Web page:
I don’t think of W. constantly anymore, several years post-breakup. And she quit returning my signals, so I can only assume she thinks of me even less. But Squeeze was her favorite band in the whole goddamn world, and if I was still with her she would have been my second on the evening of Monday the 9th down at the Showbox.
My friend M., who did make the scene with me, he’s English, but you don’t have to be English for his Squeeze reaction. Every one of their hits, he said, shaking his head and smiling, so many memories, and a different memory for each hit. I’m younger than M. and had to dive into Squeeze via MTV, but I knew exactly his sentiments and that whole set stamped on the faces of the packed house.
First cardinal rule of the Showbox: No place to sit! M. and went in early I swear, but then trotted one end to the other inside, and the only seating we could find required wristbands that we didn’t have. I guess management figures that if you’re old (like this crowd, at least), you can pay extra to park your butt. My bad back was banshee-wailing after about two hours and my feet were going numb. Memo to Showbox: Democracy for old bones!
X opened up, walking on about as old and fat and grey and stooped as us. At least most of them have their hair. Billy Zoom, who cracked 71 back in February, looked regal in his reading glasses, but strummed sitting on a stool—yeah I thought, he gets to sit. They lay in with “The New World,” which was facetious about Reagan when it came out in 1983 (“It was better before/They voted for what’s-his-name/This was supposed to be the New World,”) but facetious still when they played it during Clinton, during Obama—when this was supposed to be hope, in other words—and it’s come round rancid one more time given Big Orange. The song never changes because people never change—it’s just that Big Orange plopped into the White House with his bigger anxieties for anyone who wants life and hope to go on. (I’d love life to go on. I’ve given up hope in the human race, but given the global New World, I’m late to renounce my card.)
X was once dangerous, along lines that everybody who wanted to be dangerous but not locked-up dangerous could scan (last time I saw John Doe, somewhere in the Clinton administration, he was sporting a Manson-with-that-stare t-shirt that read “Charlie Don’t Rave.”). These days at least two of them lean alt-right—I guess they ran out of other dangerous ways. Drummer D.J. Bonebrake is my fave punk drummer, too versatile for his own good punk rock name, though for some strange reason (health problems?) he stayed backstage half the gig and someone whose name sounded like “Craig Paraboe” worked the kit. Eddie Vedder came out for a sing and looked like he was groping Exene, but no one complained.
M. had spotted Eddie Vedder (I hadn’t) and wondered if he was going to do something like what he did. I was skeptical, and of course wrong. But ghosts, some more explicable than others, walked the ballroom all night. I saw the two singers of the city’s best faux-Italian band (though rumor mill says one of them’s splitting to Montana). I saw the Fastbacks’ Kim Warnick, still the queen and I hope you know what I mean—determined, strong, and funny.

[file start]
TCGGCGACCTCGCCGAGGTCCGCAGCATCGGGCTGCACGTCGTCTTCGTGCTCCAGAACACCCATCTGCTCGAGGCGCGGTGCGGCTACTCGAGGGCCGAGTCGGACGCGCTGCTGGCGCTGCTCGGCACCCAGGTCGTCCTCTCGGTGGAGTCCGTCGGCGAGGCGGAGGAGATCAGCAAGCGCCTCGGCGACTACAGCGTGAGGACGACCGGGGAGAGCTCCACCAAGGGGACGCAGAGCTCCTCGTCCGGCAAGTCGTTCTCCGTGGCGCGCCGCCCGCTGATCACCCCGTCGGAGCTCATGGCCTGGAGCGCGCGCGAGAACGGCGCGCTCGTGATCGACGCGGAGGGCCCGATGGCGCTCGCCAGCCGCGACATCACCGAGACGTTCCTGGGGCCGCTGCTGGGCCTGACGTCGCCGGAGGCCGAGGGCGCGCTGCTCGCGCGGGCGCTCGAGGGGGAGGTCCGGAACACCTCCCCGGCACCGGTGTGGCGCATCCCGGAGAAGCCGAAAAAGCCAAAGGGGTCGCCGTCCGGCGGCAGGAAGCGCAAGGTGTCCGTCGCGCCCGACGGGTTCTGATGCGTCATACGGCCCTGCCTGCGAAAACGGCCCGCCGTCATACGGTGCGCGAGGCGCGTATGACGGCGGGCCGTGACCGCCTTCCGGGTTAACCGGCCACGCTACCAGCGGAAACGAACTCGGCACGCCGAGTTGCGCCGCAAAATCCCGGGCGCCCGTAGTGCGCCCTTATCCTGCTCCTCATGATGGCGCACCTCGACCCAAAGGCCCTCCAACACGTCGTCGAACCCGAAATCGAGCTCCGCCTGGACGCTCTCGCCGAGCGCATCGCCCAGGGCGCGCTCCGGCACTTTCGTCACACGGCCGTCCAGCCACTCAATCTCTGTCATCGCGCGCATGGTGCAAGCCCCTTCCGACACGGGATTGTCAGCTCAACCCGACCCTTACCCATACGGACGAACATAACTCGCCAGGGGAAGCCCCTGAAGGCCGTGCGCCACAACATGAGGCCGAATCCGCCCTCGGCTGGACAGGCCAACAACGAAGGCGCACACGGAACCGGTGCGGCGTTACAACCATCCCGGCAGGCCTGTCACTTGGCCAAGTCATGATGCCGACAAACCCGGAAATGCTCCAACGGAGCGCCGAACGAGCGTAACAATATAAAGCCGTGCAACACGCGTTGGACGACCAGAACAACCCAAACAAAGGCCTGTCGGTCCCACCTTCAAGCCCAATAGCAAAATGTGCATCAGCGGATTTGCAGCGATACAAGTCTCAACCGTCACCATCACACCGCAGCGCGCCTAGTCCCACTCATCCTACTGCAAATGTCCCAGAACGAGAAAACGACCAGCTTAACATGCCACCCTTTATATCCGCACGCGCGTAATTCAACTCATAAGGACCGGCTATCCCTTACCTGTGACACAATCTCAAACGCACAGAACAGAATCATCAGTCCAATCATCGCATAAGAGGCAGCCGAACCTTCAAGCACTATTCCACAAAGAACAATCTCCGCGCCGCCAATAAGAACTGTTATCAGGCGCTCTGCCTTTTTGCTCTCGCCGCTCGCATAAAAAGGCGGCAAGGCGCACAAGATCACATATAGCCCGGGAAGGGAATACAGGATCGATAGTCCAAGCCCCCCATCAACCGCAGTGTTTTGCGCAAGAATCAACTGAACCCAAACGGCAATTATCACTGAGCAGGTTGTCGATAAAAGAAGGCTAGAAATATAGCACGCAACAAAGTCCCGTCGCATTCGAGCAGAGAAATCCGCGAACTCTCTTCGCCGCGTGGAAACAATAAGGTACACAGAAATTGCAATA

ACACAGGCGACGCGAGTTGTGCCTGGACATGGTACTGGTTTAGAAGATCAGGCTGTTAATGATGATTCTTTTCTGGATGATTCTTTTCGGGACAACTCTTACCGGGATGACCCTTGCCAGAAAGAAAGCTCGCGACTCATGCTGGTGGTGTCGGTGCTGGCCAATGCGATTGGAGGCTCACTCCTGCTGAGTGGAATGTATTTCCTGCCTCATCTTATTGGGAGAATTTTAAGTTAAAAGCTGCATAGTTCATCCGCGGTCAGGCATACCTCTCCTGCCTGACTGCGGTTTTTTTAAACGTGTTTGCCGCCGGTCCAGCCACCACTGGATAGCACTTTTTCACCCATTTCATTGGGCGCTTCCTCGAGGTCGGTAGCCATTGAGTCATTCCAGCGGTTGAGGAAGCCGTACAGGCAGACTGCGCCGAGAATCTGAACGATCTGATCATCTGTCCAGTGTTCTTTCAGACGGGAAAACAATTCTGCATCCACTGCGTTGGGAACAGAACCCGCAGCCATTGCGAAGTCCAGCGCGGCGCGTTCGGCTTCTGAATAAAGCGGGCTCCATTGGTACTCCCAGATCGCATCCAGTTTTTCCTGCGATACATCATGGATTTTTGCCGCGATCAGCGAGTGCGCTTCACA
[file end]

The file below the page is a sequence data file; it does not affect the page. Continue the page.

Other times I felt other dimensions tugging. Limahl from Kajagooggoo, who has not aged one iota since 1983, went back-and-forth with bar rags hanging out his pockets. Somebody’s grandma, five-foot flat-top and a cap of white hair and grandma glasses, stood, and then sat (presumably she had a wristband), behind me. She looked out at the stage seemingly with that understated wisdom that comes only to the very old (older than Billy Zoom even). But her phone, I had to chuckle, looked just like mine.
Squeeze calls this the “Songbook” tour, which translates as no new album to push and they dig show bringing back memories is the sweet spot. So they hit the sweet spot quick, loud, and fast—the first half of the set flew by in five-or-so song blocks, no pauses in between, some Ramones-slam ironically showing up the much punker X, who, as much affection as I have for their tunes, just weren’t slamming down and snapping back as crisp as the epochal records and shows of yore. I wondered if the seven-strong unit was just in a hurry to hit that backstage buffet, but they won me over with intensity. Glenn Tilbrook sings even better through his guitar than through his teeth, some smashing lead work shocking me but probably not the faithful.
So the tempos tended towards breakneck, and the percussion breakdowns betwixt Steve Smith and Simon Hanson (still boldy summoning a Mohawk out of what’s left on top) aren’t part of the original Top of the Pops formula. Tilbrook and conceptual partner/lyricist/rhythm guitarist Chris Difford took pains to each tell the audience that the other one was responsible for everything. Both came off warm and modest, although you could tell Difford was modest when he didn’t solo during the solo turns at the big finish “Black Coffee In Bed.” He promised to have a guitar solo ready for the next time.
And that didn’t matter much in the end because this night meant jump-alongs, wave-alongs, and of course, singalongs (no mosh pit, though, not even for X—I’m hardly the sole owner of old bones). “Tempted” got so involved with the bright-lights singalong I’m pretty sure they forgot the last verse. The parts that didn’t match the records sometimes stood out humorously—the bass player who occasionally sang bass, is long gone, for example, although Yolanda Charles staked out her own ground on that axe and at the mic. But the crowd voted with its throats, putting itself in the picture. Age stamping itself upon youth, upon history, celebrated validation.
I thought of W. once or twice more. I wondered what M. and everyone else had in their minds. Then all out of black coffee, and time to hit the bed.
View more photos from the show HERE.